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Festival 2012 - Interviews



It's not quite been overnight success, but it has been quite a rise to fame for Kassidy.

Formed just three years ago, the Glasgow four-piece have an ever-growing fan base and are achieving more critical acclaim following the recent release of their second album, One Man Army.

"Yes, it's all going according to plan so far", says Lewis Andrew, who along with Hamish Fingland, Barrie James O'Neill and Chris Potter makes up Kassidy.

The bad, who headline the Hebridean Celtic Festival this summer, recorded the new album at the famous Rockfield Studios, near Monmouth in Wales, which saw them follow in the footsteps of the likes of Queen, Led Zeppelin, Oasis and Black Sabbath. During the session Andrew played the grand piano on which Freddie Mercury recorded Bohemian Rhapsody.

Like their previous album, Hope St, One Man Army was recorded with long-time collaborator Thomas McNeice and mixed at the Abbey Road studios by McNeice and Mike Crossey, who has worked with Arctic Monkeys, Black Keys and Two Door Cinema Club.

Lewis said: "It was a fun process, we recorded live at Rockfield Studios, a legendary studio with an amazing history and it was incredible being there and managing to capture live performances.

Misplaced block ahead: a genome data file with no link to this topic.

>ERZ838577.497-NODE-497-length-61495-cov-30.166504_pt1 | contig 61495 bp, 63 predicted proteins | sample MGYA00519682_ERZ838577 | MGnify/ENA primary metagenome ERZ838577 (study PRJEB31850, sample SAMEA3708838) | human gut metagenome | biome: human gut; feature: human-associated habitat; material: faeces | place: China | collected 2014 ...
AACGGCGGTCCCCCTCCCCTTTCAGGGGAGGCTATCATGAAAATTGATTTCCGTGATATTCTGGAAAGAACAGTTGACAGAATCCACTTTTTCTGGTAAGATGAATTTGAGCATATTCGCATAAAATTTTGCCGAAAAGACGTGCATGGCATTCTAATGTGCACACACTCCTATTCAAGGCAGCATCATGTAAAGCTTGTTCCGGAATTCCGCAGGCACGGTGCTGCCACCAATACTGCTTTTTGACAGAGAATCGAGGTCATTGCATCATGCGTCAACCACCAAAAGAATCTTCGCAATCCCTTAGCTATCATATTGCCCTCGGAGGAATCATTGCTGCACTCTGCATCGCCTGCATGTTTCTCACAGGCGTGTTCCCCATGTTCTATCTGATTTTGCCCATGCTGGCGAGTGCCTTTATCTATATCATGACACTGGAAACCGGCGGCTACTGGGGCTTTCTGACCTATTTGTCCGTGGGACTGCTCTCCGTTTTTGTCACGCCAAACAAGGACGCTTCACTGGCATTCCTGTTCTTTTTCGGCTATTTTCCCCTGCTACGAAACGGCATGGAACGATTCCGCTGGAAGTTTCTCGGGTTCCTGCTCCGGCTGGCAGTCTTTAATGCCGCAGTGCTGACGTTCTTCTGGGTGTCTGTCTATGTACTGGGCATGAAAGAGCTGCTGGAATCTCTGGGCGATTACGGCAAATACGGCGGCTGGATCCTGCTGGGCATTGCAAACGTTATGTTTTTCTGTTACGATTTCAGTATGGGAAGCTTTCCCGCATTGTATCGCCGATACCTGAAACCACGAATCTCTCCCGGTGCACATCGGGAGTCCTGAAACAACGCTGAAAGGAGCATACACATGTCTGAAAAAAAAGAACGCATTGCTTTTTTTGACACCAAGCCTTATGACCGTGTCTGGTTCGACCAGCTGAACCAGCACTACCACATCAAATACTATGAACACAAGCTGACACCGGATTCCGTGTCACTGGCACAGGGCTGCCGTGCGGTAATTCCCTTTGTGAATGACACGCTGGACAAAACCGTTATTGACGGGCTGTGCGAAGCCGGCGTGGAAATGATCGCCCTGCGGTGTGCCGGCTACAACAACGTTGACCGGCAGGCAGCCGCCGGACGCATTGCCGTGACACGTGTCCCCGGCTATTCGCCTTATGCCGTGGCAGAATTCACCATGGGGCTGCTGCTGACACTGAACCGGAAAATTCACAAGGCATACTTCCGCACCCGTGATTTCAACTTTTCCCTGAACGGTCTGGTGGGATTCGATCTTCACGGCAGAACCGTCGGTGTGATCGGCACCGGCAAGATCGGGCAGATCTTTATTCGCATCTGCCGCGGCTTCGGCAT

"It's Kassidy, but I think the songwriting has greatly matured and the sound is sonically huge."

The band brought together four close friends with diverse musical interests, who were involved in various bands and projects in their native Glasgow, before collaborating as an occasional acoustic collective.

After deciding to pursue the project seriously, they rented a disused recording studio on the city's Southside which they set up as an artistic space where they could also sleep while working.

The set up still works, despite an Old Firm divide with Barrie being a Celtic fan and Chris following Rangers.

"Yeah it's working out great", said Lewis. "I don't follow football but Barrie and Chris like it. However, it's a game in the end, and I don't think a game could cause a feud between them."

Despite still being a relatively new band, they have experience of playing both Glastonbury and T in the Park. However, at HebCelt, which runs from 11-14 July, they will headline for the first time, sharing top billing with The Waterboys and The Proclaimers.

Lewis said: "I am looking forward to getting back up North, there's a real strong love for music there and it's amazing to play for people who really love their music.

"We've never headlined a festival so I don't know if it will be that much different. We will just blast out the best and loudest thing we can..."

Is the 'Celtic' element of HebCelt important to the band? "I think it's important just to play your music everywhere, it could be in space and I'd feel it was important", said Andrew.

"I'm looking forward to seeing The Waterboys and I've never seen The Proclaimers live so that will be great too."